In 1988, after eight brutal years of war, a ceasefire was signed by both Iran and Iraq that led to the formal end to the conflict.  The high number of casualties, continued use of chemical weapons by Iraq, and lack of resources for Iran, all contributed to the acceptance by both sides (Takeyh 2010, pg. 380).  In addition, the United States had begun moving troops into Kuwait in 1988 as a precaution to protect US interests in Kuwait from a spillover of the conflict.  Iran, however, saw this as an effort by the United States, to possibly provide military aid to Iraq.  This marked the first time that an outside country had used any form or threat of military action in the region during the war and it led to an almost immediate cessation of hostilities.              

In March 1988 Iraq launched a chemical attack against the village of Halajba, a Kurdish village in Northern Iraq (Fredman 2012).  The attack killed over 1,000 civilians, many of whom were women and children.  Images soon became public through news reports and the international community finally began to condemn Iraq’s actions.  Later, in September of 1988, Iraq again launched a chemical weapon attack against a Kurdish village, Anfal, in which many more civilians were killed.  After this action, the international community and the United Nations publically condemned Iraq’s actions and US officials told Iraq that in order for diplomatic relations to continue Iraq would need to end their chemical weapons program (Fredman 2012). 

Aside from the condemnation of the Iraqi chemical weapons program, which had largely been ignored for almost a decade, Iraq fell into an economic depression.  The war had cost billions of dollars and had a negative impact on their oil industry, the largest source of income in Iraq (Alnaswari 2001, pg. 3).  Iraq had also mounted large debt to neighboring countries during the war.  Kuwait alone was owed over 14 Billion US Dollars, and additional money was owed to Saudi Arabia (Dodds & Wilson 2009, pg. 89).  Added to this was the fact the US government finally decided to implement sanctions on Iraq pushing a resolution that cut off around 700 Million US Dollars in guaranteed loans to Iraq (Fredman 2012, pg. 548).  The condemnation of chemical weapons, economic depression in Iraq, and the mounting war debts all took a toll on the country and this would eventually be reflected in the rest of the region.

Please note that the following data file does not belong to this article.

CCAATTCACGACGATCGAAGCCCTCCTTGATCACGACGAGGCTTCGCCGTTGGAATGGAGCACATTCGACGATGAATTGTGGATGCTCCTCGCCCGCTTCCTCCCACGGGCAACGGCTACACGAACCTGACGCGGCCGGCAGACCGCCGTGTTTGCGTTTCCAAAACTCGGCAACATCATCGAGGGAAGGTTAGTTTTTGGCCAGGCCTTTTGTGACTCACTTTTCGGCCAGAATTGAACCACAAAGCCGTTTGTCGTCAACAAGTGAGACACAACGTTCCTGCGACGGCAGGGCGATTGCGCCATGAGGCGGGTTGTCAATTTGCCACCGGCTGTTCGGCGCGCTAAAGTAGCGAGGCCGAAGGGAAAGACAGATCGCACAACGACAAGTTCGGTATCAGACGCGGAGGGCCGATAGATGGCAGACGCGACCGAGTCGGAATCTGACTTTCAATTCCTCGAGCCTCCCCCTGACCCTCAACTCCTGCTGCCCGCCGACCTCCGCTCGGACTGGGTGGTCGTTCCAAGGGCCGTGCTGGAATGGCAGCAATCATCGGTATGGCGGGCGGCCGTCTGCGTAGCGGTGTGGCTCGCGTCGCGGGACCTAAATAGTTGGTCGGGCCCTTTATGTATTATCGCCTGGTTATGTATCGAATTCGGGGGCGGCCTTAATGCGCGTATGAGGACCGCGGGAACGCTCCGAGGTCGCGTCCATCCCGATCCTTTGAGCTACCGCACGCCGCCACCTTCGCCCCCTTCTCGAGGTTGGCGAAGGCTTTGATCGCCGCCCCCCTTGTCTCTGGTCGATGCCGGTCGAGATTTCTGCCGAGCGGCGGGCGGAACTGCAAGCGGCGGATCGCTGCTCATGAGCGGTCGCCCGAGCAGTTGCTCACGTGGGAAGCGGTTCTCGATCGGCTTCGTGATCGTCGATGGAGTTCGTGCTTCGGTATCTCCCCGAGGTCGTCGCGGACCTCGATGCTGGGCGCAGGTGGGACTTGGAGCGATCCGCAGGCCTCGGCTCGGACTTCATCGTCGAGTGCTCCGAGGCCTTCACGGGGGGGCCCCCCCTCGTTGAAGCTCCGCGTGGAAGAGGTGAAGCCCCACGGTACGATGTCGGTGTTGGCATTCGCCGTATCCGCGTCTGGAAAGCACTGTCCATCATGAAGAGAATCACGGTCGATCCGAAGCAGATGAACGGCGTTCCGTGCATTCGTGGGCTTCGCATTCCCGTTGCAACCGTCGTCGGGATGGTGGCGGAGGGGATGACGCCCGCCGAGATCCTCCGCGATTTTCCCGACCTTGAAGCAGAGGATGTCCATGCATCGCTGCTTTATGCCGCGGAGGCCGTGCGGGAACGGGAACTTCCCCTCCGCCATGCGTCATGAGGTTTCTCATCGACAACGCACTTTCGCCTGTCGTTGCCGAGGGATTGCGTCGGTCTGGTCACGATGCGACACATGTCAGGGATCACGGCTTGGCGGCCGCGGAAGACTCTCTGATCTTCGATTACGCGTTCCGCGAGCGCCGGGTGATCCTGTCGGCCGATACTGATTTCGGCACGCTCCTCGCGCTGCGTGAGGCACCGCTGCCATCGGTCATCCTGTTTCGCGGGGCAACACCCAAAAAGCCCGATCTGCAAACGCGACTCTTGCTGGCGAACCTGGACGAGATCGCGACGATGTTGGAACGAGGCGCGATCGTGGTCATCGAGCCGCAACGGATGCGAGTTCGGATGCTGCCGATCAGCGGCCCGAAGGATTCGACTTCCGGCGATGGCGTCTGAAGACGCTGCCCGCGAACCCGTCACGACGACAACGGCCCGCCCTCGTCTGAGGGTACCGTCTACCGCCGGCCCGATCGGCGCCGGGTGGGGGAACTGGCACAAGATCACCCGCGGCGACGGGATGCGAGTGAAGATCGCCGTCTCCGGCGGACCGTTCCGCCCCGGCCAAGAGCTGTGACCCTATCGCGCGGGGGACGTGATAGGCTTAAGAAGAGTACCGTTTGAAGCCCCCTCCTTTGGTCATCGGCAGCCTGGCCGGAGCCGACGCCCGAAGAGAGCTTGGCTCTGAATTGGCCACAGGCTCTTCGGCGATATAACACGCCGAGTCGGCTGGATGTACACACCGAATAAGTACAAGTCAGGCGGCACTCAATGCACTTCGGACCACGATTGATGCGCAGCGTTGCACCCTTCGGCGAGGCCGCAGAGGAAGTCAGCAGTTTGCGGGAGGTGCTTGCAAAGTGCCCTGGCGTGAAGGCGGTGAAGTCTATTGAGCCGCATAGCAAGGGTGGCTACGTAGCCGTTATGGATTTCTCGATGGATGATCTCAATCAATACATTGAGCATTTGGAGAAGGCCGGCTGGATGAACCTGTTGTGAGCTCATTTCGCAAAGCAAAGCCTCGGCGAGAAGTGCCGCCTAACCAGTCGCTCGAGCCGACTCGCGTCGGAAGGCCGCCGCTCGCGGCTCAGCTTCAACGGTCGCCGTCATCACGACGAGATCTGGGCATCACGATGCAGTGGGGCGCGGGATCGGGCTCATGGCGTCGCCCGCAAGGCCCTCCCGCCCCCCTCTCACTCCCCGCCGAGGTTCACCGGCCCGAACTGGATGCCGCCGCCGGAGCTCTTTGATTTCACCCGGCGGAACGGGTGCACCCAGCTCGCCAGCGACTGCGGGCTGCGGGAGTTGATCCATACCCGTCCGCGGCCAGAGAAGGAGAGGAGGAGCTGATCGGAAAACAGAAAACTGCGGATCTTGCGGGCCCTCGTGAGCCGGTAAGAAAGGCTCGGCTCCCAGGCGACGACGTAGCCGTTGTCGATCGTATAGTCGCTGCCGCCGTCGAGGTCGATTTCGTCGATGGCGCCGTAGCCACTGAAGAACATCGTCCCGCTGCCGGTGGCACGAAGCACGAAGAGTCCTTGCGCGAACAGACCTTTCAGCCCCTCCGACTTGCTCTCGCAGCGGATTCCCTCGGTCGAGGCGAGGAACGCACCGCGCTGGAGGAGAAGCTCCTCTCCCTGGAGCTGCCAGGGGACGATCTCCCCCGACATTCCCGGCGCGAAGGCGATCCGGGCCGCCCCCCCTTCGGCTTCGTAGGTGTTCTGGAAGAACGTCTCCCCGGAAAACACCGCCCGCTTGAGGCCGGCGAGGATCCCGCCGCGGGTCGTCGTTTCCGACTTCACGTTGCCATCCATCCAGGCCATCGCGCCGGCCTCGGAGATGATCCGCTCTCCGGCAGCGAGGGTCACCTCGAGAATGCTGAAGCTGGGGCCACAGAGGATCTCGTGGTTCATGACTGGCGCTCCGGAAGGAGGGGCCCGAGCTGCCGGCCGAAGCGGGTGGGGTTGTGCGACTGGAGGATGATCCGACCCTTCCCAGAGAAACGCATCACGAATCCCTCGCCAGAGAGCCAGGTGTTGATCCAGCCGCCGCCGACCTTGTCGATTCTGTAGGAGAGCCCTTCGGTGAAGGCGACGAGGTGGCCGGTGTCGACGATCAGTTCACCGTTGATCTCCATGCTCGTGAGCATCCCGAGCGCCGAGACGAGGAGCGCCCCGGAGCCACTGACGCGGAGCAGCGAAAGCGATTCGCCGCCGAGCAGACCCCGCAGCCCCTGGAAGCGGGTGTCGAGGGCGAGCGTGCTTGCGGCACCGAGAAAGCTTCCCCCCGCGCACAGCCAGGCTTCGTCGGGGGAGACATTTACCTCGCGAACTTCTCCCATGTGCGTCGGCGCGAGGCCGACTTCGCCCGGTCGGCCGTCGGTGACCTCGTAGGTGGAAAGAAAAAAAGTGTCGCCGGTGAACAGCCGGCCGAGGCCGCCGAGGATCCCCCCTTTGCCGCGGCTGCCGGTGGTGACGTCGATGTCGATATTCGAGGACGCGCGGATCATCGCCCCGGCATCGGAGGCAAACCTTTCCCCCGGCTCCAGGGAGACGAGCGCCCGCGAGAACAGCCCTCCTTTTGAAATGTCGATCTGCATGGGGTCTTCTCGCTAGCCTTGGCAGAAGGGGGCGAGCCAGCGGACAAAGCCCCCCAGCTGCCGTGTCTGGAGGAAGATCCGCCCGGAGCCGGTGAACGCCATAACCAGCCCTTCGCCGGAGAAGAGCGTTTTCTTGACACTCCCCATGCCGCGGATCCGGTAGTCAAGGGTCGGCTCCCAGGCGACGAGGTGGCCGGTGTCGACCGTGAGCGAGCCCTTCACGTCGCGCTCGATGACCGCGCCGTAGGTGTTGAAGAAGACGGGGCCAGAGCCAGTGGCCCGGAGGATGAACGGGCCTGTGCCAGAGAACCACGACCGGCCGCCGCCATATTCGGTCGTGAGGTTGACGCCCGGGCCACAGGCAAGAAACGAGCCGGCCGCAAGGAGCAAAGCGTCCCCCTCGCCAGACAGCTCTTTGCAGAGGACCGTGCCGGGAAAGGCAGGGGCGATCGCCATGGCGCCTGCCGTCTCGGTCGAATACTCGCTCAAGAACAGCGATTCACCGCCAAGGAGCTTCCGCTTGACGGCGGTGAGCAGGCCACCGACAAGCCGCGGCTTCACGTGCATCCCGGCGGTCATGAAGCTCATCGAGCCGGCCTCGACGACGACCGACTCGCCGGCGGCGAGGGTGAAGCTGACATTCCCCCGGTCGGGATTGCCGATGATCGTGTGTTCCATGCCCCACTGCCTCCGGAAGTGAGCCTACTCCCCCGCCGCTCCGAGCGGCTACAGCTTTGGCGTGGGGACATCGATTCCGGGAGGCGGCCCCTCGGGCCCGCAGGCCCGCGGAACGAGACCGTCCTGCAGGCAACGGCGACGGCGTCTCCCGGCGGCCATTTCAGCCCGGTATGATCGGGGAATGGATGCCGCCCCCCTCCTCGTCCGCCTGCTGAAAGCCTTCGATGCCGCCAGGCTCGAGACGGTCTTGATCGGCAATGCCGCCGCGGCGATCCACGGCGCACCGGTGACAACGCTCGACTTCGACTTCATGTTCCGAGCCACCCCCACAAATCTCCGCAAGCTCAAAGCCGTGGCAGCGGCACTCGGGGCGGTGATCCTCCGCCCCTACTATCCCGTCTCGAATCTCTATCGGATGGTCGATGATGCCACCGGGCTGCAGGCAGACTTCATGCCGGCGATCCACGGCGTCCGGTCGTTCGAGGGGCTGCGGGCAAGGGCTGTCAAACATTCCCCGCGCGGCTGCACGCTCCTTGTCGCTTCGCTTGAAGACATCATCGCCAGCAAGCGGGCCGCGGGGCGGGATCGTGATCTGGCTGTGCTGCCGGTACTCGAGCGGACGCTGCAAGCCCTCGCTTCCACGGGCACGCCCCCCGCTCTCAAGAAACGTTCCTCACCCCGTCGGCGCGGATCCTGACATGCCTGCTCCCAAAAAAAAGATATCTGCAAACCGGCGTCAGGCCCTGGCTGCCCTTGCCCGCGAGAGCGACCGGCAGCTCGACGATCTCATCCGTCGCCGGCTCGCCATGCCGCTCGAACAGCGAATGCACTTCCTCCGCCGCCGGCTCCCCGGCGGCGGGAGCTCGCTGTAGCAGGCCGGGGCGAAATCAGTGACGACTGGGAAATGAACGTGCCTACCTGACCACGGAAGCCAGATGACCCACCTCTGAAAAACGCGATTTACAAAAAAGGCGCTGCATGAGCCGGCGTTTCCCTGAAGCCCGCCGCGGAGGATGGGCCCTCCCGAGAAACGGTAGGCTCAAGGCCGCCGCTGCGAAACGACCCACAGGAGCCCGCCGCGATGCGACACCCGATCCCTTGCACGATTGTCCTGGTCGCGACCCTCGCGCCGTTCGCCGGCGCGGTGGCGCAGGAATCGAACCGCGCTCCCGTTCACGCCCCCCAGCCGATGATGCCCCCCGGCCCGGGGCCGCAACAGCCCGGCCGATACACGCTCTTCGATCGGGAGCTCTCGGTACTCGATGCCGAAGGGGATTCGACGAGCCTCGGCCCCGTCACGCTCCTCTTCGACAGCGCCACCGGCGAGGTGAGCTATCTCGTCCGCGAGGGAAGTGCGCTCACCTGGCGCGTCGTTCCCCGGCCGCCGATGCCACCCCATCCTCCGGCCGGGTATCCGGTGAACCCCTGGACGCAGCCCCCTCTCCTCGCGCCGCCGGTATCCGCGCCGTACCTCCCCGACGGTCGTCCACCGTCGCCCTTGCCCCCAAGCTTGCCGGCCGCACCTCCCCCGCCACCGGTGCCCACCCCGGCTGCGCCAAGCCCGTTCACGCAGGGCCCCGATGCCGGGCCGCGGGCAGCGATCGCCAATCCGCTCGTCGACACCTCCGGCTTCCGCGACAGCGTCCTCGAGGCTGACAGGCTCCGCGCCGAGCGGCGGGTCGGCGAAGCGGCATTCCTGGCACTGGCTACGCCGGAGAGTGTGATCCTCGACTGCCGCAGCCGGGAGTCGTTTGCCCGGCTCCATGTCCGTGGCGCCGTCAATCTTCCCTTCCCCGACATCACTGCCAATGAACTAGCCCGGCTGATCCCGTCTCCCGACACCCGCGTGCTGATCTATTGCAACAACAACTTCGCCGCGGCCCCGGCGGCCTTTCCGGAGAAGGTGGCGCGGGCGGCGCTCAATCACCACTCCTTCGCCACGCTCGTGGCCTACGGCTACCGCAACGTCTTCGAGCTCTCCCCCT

How the International Community Failed to Intervene in the Iran-Iraq War

Had the international community stepped in, there could have been potential for Iran to have accepted Iraqi terms for a ceasefire in 1980 and end the war quickly.  Iran was only backed by Syria and North Korea and, had outside states sent in military forces or even international peace keeping forces it is possible Iran would have backed down.  In fact, one of the main reasons Iran agreed to a ceasefire in 1988 was due to the US sending troops into Kuwait to protect US interests (Takeyh 2010, pg. 379).  Feeling that this might be a lead-up to the US joining the fight, Iran seemed much more eager to accept a ceasefire and end hostilities. 

In regards to chemical weapons, this was another missed opportunity to end the war quicker.  Following Iraq’s initial use of chemical weapons in 1983 Iran tried to push the UN to condemn the acts and punish Iraq.  However, since this had to go through the UN Security Council, states such as the US, the UK, and the Soviet Union, all of whom were backing Iraq, were able to prevent any UN actions from being taken.  After the subsequent use of chemical weapons by Iraq, the rest of the world still stood by while Iraq was able to use these weapons at will with no repercussions.  Considering that fact that Iraq relied on supplies, equipment, and monetary aid from the international community to fight the war, if they had been punished through sanctions or UN resolutions, the war might have been forced to end sooner due to lack of funds or fighting ability on the part of Iraq. 

How the Lack of Intervention Led to the Invasion of Kuwait and Gulf War

The Iran-Iraq War and its aftermath began to lay the ground work for the Gulf War of 1990-1991.  Saddam Hussein celebrated the war as a victory for Iraq since, according to his stance, they prevented Iranian aggression, protected the Arab population of the Middle East, and prevented a Kurdish rebellion and separation in the north (Takeyh 2010, pg. 381).  Because of his idea that Iraq was victorious and proved their strength and might, Saddam Hussein also gained the confidence to be slightly more aggressive in the region.  His aggression, as well as the economic despair, both contributed to his 1990 decision to invade neighboring Kuwait.